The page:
It’s not really complicated if you grasp the basic theory of what retail is about. It’s a business of buying product at the best price you can negotiate. Display the merchandise in an environment your client enjoys shopping in and assist them by offering service above what the consumer would expect. Sell the product at the best price you can command in the current economic landscape and produce the maximum profit you can achieve from doing the above. Add to this a business phylophosy of spending as little cash as possible to make the process work and you will have a positive retail business.
I understand in twenty twenty with on line purchases, poor traffic flow and low house hold income things are more challenging for the retail businesses. I still believe if your key outputs all come back to be measured against this basic retail concept, your business will stay on the right path.
Lets look at a few examples……..
H&M are arguably one of the top fashion clothing brands in the world. Most of its product come from the east buying massive volume to secure the best prices in today’s market. The H&M stores all over the world are very appealing and show off the product to its best advantage. If you look closely at the store design, it is very basic. Natural colour tile floors, white walls with a simple rail hanging system, little complicated design features, basically a neutral box with the focus on the product. Selling prices are very affordable when compared to the market which results in greater clearances of stock before markdowns are implemented. Very little external money spent on advertising, when did you last see a H&M advert on TV.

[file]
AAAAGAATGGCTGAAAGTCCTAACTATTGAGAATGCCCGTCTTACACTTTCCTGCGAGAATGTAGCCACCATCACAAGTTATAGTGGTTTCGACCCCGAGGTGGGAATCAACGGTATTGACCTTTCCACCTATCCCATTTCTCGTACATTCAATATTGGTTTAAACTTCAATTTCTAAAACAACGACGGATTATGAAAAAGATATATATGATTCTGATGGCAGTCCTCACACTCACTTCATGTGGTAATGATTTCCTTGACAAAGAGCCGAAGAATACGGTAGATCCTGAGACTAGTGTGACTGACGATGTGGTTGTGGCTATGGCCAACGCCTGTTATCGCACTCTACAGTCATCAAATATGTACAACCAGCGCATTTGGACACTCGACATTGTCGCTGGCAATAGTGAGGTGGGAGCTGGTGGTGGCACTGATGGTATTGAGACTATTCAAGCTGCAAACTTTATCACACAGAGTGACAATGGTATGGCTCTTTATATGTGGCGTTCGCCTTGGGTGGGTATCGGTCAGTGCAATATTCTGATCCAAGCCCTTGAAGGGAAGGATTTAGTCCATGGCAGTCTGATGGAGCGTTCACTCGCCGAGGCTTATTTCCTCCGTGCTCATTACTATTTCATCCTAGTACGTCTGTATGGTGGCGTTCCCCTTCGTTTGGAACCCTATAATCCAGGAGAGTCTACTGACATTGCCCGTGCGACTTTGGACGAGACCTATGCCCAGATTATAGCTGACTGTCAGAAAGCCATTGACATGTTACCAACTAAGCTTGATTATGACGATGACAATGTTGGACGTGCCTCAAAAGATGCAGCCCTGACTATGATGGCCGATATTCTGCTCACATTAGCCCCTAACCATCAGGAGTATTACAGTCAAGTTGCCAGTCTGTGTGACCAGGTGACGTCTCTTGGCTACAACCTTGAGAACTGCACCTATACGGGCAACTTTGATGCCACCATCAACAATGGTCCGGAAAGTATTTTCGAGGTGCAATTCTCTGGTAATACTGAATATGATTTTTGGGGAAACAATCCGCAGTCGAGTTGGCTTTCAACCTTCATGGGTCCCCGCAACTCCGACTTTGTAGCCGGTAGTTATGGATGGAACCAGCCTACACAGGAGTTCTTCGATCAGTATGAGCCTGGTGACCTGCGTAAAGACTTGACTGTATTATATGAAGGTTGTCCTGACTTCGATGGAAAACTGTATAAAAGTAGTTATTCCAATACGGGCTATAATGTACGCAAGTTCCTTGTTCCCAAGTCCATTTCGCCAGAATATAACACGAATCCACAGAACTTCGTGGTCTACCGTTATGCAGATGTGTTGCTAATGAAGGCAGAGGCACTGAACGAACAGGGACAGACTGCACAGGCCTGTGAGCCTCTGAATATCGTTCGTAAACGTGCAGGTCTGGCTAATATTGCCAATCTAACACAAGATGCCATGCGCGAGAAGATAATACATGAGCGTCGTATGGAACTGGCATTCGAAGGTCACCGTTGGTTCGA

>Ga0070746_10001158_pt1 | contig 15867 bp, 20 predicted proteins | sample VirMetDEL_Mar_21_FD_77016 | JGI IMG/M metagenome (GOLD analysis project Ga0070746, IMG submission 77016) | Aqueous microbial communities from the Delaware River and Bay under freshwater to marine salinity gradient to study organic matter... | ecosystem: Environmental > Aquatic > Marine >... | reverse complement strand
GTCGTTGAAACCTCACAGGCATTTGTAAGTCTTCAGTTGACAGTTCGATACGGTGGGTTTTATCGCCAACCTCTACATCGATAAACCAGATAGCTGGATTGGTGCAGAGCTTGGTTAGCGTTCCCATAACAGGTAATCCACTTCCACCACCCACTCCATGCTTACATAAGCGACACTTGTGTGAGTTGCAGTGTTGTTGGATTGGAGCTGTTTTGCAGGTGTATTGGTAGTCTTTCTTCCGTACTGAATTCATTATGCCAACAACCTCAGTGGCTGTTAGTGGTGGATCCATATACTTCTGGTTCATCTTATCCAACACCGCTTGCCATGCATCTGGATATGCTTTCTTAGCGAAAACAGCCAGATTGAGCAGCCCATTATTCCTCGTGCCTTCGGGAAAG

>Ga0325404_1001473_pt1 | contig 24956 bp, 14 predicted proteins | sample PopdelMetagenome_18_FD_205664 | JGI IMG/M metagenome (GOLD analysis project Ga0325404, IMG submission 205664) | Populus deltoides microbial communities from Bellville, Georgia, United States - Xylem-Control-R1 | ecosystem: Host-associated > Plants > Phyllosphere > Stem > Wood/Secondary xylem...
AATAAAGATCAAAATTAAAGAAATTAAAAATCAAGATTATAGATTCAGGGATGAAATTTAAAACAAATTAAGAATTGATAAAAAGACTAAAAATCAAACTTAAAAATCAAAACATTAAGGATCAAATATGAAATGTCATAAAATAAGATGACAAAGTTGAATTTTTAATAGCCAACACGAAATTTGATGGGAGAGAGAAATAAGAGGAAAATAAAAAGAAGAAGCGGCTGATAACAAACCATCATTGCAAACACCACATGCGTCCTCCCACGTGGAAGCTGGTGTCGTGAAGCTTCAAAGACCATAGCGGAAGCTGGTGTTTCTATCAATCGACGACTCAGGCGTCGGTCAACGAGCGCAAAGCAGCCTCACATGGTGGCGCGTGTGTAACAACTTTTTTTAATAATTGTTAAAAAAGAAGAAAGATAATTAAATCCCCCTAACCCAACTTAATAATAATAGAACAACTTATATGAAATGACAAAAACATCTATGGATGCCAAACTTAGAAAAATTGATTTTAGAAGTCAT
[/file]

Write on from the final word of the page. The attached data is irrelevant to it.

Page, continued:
This business can be measured against the points in my first paragraph and the result is a extremely successful retail business.
The opposite example and I’m sorry to single out Edgars but it’s such a classic.
Started to buy exclusive brand product from overseas, mainly European and USA brands which are very expensive to source. With the poor Rand exchange rate, SA duties on importing clothing, royalties to the brand etc etc. the buying of merchandise was expensive. The stores looked old and unpleasant and no service was available anywhere in the store especially at the POS when the customer wanted to pay. The product on the floor was very expensive in relation to the market as all the input costs pushed up the retail price. This resulted in a reduction of customers in a position to buy from Edgars.
Instead of spending as little as possible to implement the process Edgars opened duplicate stores all over South Africa and incurred unnecessary expenses on extra rentals, staff, capex etc etc. Stores were replicas of what you would find in Europe costing top dollar to fit.
With Edgars not sticking to the basic principles of retail they put the business in a serious position very close to closure.
A lesson to take note off. Time to go back to basics, buy cheap, sell at best price and make a profit while controlling the expenses.
Enjoy your shopping